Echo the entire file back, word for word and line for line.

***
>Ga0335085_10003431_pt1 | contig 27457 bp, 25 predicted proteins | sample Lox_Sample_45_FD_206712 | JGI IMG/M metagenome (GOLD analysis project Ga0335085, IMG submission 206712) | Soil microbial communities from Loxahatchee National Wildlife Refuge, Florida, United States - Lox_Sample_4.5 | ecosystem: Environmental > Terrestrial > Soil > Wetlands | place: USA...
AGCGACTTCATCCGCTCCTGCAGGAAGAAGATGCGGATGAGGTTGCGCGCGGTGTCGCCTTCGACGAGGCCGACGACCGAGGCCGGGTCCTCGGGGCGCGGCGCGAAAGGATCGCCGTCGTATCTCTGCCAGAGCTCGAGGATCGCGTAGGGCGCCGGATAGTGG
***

>Ga0335085_10003431_pt1 | contig 27457 bp, 25 predicted proteins | sample Lox_Sample_45_FD_206712 | JGI IMG/M metagenome (GOLD analysis project Ga0335085, IMG submission 206712) | Soil microbial communities from Loxahatchee National Wildlife Refuge, Florida, United States - Lox_Sample_4.5 | ecosystem: Environmental > Terrestrial > Soil > Wetlands | place: USA...
AGCGACTTCATCCGCTCCTGCAGGAAGAAGATGCGGATGAGGTTGCGCGCGGTGTCGCCTTCGACGAGGCCGACGACCGAGGCCGGGTCCTCGGGGCGCGGCGCGAAAGGATCGCCGTCGTATCTCTGCCAGAGCTCGAGGATCGCGTAGGGCGCCGGATAGTGG